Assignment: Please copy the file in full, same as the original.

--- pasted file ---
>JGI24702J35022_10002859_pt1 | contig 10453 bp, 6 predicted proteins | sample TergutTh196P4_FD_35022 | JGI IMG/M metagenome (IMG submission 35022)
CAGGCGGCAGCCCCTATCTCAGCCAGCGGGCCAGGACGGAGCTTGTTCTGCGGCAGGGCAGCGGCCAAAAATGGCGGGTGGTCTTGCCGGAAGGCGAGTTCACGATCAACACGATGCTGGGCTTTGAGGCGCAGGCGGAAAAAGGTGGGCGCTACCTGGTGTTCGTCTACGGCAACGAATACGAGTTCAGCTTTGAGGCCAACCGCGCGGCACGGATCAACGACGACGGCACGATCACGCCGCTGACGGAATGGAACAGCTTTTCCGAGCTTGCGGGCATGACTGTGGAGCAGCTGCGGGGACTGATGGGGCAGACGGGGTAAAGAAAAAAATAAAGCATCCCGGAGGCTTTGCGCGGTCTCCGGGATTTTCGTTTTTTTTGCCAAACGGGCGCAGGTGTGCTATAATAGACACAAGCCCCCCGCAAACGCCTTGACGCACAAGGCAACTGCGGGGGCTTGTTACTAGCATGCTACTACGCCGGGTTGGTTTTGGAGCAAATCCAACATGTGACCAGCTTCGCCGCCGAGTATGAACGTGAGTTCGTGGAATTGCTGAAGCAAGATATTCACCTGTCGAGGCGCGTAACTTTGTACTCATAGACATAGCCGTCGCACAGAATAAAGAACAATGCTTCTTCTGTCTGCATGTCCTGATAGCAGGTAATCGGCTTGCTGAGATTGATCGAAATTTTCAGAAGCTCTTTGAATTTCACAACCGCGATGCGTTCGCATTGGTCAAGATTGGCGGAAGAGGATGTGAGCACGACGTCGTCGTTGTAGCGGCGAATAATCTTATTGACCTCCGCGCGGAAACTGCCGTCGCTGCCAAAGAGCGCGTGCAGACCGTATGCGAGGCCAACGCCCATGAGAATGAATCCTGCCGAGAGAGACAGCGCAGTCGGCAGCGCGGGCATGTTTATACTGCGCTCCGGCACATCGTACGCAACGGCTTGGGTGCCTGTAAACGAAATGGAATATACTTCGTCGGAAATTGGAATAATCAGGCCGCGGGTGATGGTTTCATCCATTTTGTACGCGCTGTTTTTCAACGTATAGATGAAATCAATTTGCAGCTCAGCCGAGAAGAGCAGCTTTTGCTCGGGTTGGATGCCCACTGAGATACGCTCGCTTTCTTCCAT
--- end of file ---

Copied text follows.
>JGI24702J35022_10002859_pt1 | contig 10453 bp, 6 predicted proteins | sample TergutTh196P4_FD_35022 | JGI IMG/M metagenome (IMG submission 35022)
CAGGCGGCAGCCCCTATCTCAGCCAGCGGGCCAGGACGGAGCTTGTTCTGCGGCAGGGCAGCGGCCAAAAATGGCGGGTGGTCTTGCCGGAAGGCGAGTTCACGATCAACACGATGCTGGGCTTTGAGGCGCAGGCGGAAAAAGGTGGGCGCTACCTGGTGTTCGTCTACGGCAACGAATACGAGTTCAGCTTTGAGGCCAACCGCGCGGCACGGATCAACGACGACGGCACGATCACGCCGCTGACGGAATGGAACAGCTTTTCCGAGCTTGCGGGCATGACTGTGGAGCAGCTGCGGGGACTGATGGGGCAGACGGGGTAAAGAAAAAAATAAAGCATCCCGGAGGCTTTGCGCGGTCTCCGGGATTTTCGTTTTTTTTGCCAAACGGGCGCAGGTGTGCTATAATAGACACAAGCCCCCCGCAAACGCCTTGACGCACAAGGCAACTGCGGGGGCTTGTTACTAGCATGCTACTACGCCGGGTTGGTTTTGGAGCAAATCCAACATGTGACCAGCTTCGCCGCCGAGTATGAACGTGAGTTCGTGGAATTGCTGAAGCAAGATATTCACCTGTCGAGGCGCGTAACTTTGTACTCATAGACATAGCCGTCGCACAGAATAAAGAACAATGCTTCTTCTGTCTGCATGTCCTGATAGCAGGTAATCGGCTTGCTGAGATTGATCGAAATTTTCAGAAGCTCTTTGAATTTCACAACCGCGATGCGTTCGCATTGGTCAAGATTGGCGGAAGAGGATGTGAGCACGACGTCGTCGTTGTAGCGGCGAATAATCTTATTGACCTCCGCGCGGAAACTGCCGTCGCTGCCAAAGAGCGCGTGCAGACCGTATGCGAGGCCAACGCCCATGAGAATGAATCCTGCCGAGAGAGACAGCGCAGTCGGCAGCGCGGGCATGTTTATACTGCGCTCCGGCACATCGTACGCAACGGCTTGGGTGCCTGTAAACGAAATGGAATATACTTCGTCGGAAATTGGAATAATCAGGCCGCGGGTGATGGTTTCATCCATTTTGTACGCGCTGTTTTTCAACGTATAGATGAAATCAATTTGCAGCTCAGCCGAGAAGAGCAGCTTTTGCTCGGGTTGGATGCCCACTGAGATACGCTCGCTTTCTTCCAT